Summer 2021 - IS 451 D100

Seminar on Core Texts in International Studies (4)

Class Number: 3258

Delivery Method: Remote


  • Course Times + Location:

    Fr 9:30 AM – 1:20 PM

  • Prerequisites:

    90 units. International Studies major or honours students.



An interdisciplinary course which aims to bring together different disciplinary perspectives on international affairs through the study of influential texts which, between them, involve study of core themes to the program: development, governance and civil society, war and peace, human rights and questions of culture and ethnicity.


This is one of two capstone core courses in the International Studies Major at SFU. As the course title indicates, its main goal is to offer students an opportunity for in-depth study of a few books considered to have had a particularly strong influence in the field, or that cover a critical major social and political issue in the twenty-first century. Given the interdisciplinary nature of International Studies, there is no established canon of what are its “core texts.” It is always a tough choice to narrow down the list of important texts to a number that can be feasibly covered in an academic term. This selection includes at least one core text from each of the three streams in our IS Major, and several of them are wide-spanning enough that they cover the three streams at once. These core texts will allow us to study major topics in the field, such as the rise of liberalism, capitalism, imperialism and inequality; state formation; development; neoliberalism; class and politics; social movements and geopolitics; nationalism, democracy, ethnicity, and populism. The books we’ll be reading were written by authors in various disciplines, including anthropology, economics, geography, history, political science and sociology, which emphasizes the highly interdisciplinary nature of the field of international studies.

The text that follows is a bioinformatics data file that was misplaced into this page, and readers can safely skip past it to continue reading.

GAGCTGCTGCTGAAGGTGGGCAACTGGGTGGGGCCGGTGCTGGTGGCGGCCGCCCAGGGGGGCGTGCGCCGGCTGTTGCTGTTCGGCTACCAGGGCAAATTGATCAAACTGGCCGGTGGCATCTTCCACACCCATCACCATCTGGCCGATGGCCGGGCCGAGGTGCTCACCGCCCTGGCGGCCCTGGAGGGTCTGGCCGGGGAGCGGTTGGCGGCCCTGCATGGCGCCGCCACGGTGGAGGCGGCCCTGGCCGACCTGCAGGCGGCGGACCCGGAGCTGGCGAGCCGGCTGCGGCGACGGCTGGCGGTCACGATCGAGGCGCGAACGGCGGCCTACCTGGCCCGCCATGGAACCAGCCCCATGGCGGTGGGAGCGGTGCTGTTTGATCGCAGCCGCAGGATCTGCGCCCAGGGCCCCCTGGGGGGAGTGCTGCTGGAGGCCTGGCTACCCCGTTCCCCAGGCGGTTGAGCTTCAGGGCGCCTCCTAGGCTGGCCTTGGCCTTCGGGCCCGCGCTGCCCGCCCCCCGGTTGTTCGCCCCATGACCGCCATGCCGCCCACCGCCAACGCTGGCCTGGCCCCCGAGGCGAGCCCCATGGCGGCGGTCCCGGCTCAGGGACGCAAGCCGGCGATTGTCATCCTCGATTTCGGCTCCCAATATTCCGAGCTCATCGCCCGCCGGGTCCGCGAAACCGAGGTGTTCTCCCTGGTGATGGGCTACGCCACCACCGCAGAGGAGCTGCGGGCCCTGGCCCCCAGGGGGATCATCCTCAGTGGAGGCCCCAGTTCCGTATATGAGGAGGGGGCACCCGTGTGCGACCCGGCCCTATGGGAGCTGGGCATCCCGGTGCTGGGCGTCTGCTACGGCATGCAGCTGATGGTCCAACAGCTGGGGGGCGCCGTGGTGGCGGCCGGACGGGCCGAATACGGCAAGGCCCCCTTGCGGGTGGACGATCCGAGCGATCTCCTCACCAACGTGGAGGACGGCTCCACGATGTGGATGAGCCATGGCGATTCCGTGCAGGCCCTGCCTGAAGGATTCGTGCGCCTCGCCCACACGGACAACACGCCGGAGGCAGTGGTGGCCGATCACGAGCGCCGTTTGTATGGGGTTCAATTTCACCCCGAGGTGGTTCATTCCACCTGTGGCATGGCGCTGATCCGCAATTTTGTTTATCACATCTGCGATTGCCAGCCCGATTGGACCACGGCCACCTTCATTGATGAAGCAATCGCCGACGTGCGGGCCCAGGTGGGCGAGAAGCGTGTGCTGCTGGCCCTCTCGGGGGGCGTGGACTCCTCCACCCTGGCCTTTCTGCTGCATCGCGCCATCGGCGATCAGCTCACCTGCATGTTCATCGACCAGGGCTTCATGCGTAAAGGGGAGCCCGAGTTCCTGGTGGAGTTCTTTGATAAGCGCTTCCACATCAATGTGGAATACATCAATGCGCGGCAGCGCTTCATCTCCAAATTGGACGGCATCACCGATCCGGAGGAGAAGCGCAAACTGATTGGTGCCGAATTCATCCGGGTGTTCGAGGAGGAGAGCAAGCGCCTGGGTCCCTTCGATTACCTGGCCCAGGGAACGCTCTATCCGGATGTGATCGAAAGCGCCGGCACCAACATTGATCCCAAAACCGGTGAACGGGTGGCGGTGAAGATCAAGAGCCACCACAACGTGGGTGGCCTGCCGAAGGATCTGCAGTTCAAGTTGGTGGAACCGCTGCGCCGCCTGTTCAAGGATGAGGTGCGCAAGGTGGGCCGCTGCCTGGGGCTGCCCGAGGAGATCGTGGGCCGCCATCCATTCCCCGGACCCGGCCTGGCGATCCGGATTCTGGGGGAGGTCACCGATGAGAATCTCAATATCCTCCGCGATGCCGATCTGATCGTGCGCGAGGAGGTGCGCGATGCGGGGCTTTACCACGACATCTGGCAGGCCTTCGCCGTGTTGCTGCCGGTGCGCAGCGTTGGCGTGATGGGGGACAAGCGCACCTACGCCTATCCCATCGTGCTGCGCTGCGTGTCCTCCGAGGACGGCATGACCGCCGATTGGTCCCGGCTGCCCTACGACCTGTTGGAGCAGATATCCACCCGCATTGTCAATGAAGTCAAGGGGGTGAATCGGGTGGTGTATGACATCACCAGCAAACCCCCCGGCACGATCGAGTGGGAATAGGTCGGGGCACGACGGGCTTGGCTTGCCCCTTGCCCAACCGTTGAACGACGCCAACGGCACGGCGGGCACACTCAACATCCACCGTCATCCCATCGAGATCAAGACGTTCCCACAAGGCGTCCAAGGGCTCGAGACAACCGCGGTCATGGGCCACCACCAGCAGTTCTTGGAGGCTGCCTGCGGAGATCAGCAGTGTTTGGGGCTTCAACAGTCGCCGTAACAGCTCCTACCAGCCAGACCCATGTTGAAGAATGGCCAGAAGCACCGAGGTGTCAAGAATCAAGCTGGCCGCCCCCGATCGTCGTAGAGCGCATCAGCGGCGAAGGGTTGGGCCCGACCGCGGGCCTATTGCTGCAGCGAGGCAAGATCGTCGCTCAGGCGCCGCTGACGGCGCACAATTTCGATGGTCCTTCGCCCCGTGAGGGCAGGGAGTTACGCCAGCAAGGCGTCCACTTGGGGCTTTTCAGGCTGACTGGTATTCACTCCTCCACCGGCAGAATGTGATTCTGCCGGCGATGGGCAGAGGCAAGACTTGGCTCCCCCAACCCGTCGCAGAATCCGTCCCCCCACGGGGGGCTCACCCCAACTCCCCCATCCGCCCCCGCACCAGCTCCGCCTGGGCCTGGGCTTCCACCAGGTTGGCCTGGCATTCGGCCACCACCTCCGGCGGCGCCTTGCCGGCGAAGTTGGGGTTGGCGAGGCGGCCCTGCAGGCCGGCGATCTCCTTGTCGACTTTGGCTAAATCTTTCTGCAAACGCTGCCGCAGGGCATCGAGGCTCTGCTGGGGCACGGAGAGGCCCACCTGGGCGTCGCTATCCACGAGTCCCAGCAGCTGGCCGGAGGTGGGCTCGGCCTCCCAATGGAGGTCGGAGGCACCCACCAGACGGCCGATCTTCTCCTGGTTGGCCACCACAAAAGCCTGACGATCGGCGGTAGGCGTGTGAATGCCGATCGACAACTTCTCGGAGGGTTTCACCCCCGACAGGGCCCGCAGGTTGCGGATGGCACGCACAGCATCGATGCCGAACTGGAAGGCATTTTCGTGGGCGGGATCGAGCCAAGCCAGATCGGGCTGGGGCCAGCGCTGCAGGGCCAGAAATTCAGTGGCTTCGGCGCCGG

(a) Enhance students’ substantive knowledge of modern and contemporary history that shapes international affairs; (b) develop their understanding of major concepts and theoretical strands in international studies and other disciplines with an international orientation; (c) develop students’ ability to read a text critically; and (d) foster the ability to draw out in writing its core arguments and raise questions that will help the seminar to deepen its analysis.


  • Five Discussion Papers (5% each) 25%
  • Five Responses (2% each) 10%
  • Midterm Take-home Essay 25%
  • Final Take-home Essay 25%
  • Participation 15%


Weekly seminars will consist of a combination of structured discussion of extensive readings and lectures by the instructor (minimal), as well as a couple of films. Students will be expected to have read assigned materials prior to the seminar session. Based on these readings, students will be asked to produce five Discussion Papers (DP) of approximately 600-700 words each over the course of the semester. At least three of these DPs should be completed by Week 7, which will leave weeks 8-13 to write the other two. In alternate weeks, students will be expected to write a Response to discussion papers written by other students. Note that only one of these assignments—DP or Response—can be written and posted on any given week. Students will write a mid-term and final take-home essays meant for students to integrate the main arguments of two or more authors read during the term. The mid-term will cover readings through week 7 and the final will cover primarily weeks 8-13 but earlier texts can be used also.